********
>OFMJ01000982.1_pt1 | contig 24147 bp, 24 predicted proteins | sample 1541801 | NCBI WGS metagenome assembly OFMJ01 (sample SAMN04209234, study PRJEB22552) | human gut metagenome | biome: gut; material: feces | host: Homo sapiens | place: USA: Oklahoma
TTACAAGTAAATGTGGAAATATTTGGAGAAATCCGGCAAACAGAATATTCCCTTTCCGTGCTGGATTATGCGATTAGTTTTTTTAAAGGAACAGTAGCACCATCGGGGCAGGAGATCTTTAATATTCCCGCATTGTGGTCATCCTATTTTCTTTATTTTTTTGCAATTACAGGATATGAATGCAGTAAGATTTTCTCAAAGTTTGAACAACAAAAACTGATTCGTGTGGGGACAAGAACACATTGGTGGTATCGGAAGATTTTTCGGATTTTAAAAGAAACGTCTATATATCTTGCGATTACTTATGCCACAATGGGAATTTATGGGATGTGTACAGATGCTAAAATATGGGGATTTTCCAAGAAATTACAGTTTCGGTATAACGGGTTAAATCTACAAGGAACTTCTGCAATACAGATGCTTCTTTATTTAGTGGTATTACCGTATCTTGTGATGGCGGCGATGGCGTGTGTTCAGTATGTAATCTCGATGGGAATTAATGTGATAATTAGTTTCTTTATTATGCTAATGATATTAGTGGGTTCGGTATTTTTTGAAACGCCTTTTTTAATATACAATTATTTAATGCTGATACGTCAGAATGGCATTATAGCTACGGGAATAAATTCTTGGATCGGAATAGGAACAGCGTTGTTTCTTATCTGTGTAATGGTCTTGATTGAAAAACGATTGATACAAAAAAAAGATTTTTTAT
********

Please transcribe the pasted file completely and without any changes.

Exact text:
>OFMJ01000982.1_pt1 | contig 24147 bp, 24 predicted proteins | sample 1541801 | NCBI WGS metagenome assembly OFMJ01 (sample SAMN04209234, study PRJEB22552) | human gut metagenome | biome: gut; material: feces | host: Homo sapiens | place: USA: Oklahoma
TTACAAGTAAATGTGGAAATATTTGGAGAAATCCGGCAAACAGAATATTCCCTTTCCGTGCTGGATTATGCGATTAGTTTTTTTAAAGGAACAGTAGCACCATCGGGGCAGGAGATCTTTAATATTCCCGCATTGTGGTCATCCTATTTTCTTTATTTTTTTGCAATTACAGGATATGAATGCAGTAAGATTTTCTCAAAGTTTGAACAACAAAAACTGATTCGTGTGGGGACAAGAACACATTGGTGGTATCGGAAGATTTTTCGGATTTTAAAAGAAACGTCTATATATCTTGCGATTACTTATGCCACAATGGGAATTTATGGGATGTGTACAGATGCTAAAATATGGGGATTTTCCAAGAAATTACAGTTTCGGTATAACGGGTTAAATCTACAAGGAACTTCTGCAATACAGATGCTTCTTTATTTAGTGGTATTACCGTATCTTGTGATGGCGGCGATGGCGTGTGTTCAGTATGTAATCTCGATGGGAATTAATGTGATAATTAGTTTCTTTATTATGCTAATGATATTAGTGGGTTCGGTATTTTTTGAAACGCCTTTTTTAATATACAATTATTTAATGCTGATACGTCAGAATGGCATTATAGCTACGGGAATAAATTCTTGGATCGGAATAGGAACAGCGTTGTTTCTTATCTGTGTAATGGTCTTGATTGAAAAACGATTGATACAAAAAAAAGATTTTTTAT